Surely this is a crime against humanity without parallel. There is no greater example of cruelty and brutality and this will continue for as long as the Kim family regime survives.
Their suffering is made worse because these POWs are the forgotten men of the “Forgotten War.” The lack of recognition is a terrible hurt for their families.
The suffering of these POWs must be recognized and accepted in the South. It is time for the ROK government to recognize them and their families. Surely their sacrifices have contributed to all the greatness of the Republic of Korea today.
Yes, it is shameful that they have never been properly honored and thanked for the contributions. However, South Korea is a strong democracy. And one of the hallmarks of a strong democracy is the ability to recognize and admit mistakes and take corrective action. Just as the ROK government is acting to investigate and hold accountable those responsible for the forced repatriation of the two fishermen in 2019, the ROK government can begin the long process to make things right for the families by recognizing what happened to their loved ones who were forced to remain in the north. They deserve recognition and respect. All freedom loving people should demand that they be recognized and honored.
The strength of the ROK- US alliance is that we share the values of freedom and individual liberty, liberal democracy, the rule of law, and human rights. Both our countries pledge to not leave our fallen behind. Look at the efforts our militaries and governments undertake to try to account for and return all those missing in action. Look at the remains recovery operations that recently took place in the DMZ at White Horse and Arrowhead Ridge. The ROK military worked tirelessly to recover South Korean and allied remains and return them to their countries and families for proper honors. South Korea must make the same effort for all those prisoners left behind in North Korea in 1953. They and their families deserve the same recognition. In addition to recognition and respect, the remains of the prisoners who have died over the past seven decades need to be accounted for and recovered. Unfortunately, that is not possible for as long as Kim Jong Un remains in power.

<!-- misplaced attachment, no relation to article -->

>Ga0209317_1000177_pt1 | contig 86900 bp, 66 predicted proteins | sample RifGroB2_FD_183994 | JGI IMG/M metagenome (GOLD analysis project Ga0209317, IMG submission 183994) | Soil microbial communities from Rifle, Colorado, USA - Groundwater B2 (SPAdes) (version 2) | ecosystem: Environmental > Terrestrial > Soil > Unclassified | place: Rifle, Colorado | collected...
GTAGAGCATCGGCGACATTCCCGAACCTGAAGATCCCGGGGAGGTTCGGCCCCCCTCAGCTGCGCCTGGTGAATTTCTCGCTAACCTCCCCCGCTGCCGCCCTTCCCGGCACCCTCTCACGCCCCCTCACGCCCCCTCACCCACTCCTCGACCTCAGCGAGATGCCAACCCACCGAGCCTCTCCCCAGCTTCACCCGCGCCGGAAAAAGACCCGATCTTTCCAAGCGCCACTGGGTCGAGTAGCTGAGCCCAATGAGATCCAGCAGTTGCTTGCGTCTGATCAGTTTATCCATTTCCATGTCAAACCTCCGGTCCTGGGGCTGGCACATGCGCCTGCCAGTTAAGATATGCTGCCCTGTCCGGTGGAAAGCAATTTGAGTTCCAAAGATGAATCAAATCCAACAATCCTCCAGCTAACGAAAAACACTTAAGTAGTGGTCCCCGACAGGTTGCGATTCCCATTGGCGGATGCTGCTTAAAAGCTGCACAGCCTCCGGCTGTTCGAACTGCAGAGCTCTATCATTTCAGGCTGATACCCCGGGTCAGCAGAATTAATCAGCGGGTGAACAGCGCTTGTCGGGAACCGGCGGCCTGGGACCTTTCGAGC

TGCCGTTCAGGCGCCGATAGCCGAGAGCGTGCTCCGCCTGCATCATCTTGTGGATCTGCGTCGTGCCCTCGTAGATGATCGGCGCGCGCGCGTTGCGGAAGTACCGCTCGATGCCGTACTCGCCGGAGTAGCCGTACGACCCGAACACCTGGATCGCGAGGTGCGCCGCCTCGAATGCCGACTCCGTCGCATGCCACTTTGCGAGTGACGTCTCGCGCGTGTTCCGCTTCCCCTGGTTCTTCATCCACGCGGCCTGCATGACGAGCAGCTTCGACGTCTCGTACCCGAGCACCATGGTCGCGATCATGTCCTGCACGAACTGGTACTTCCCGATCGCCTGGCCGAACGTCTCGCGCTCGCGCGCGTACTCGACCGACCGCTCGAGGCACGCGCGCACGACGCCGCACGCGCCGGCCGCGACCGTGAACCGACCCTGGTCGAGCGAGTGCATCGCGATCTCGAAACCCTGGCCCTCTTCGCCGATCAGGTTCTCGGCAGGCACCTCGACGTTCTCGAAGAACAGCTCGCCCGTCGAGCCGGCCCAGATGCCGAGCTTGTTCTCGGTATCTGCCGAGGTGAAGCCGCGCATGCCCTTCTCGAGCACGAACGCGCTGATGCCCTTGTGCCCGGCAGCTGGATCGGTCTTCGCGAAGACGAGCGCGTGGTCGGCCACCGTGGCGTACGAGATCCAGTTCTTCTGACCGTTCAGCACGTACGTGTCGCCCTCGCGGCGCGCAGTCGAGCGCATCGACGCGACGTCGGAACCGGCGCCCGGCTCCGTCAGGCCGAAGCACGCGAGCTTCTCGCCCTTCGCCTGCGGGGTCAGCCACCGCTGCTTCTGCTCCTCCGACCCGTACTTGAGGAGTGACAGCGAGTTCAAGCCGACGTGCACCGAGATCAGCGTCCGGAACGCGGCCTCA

Yes, the likelihood of recovery is low as long as the Kim family regime remains in power. Closure for the ROK POWs and their descendants in the north and their families in the South will only come after there is a free and unified Korea. To return the remains and bring honor to their sacrifice we all must work toward a free and unified Korea. Then and only then will their sacrifices be realized.
The real atrocity is that committed by the Kim family regime in the north. The regime needs to be held accountable. However, that is not likely to ever occur until there is drastic change in the north. This is because the root of all problems in Korea is the existence of the most evil mafia- like crime family cult known as the Kim family regime that has the objective of dominating the Korean Peninsula under the rule of the Guerrilla Dynasty and Gulag State.
Frankly speaking, there will be no justice for these prisoners for as long as the regime exists.
More specifically, the only way we are going to see an end to the nuclear program and military threats as well as the human rights abuses and crimes against humanity being committed against the Korean people by the mafia-like crime family cult known as the Kim family regime is through achievement of unification and the establishment of a United Republic of Korea that is secure and stable, non-nuclear, economically vibrant, and unified under a liberal constitutional form of government based on individual liberty, rule of law, and human rights as determined by the Korean people. We all must work to support a free and unified Korea. This is how we can honor the 50,000 heroes who sacrificed for our freedom and the freedom of all Koreans. The greatest gift that can be given to them is a free and unified Korea, In short, a United Republic of Korea (UROK).
David Maxwell, a 1945 Contributing Editor, is a retired US Army Special Forces Colonel who has spent more than 30 years in Asia and specializes in North Korea and East Asia Security Affairs and irregular, unconventional, and political warfare. He is the Editor-in-Chief of Small Wars Journal. He is a Senior Fellow at the Foundation for Defense of Democracies, a Senior Fellow at the Global Peace Foundation (where he focuses on a free and unified Korea), and a Senior Advisor to the Center for Asia Pacific Strategy.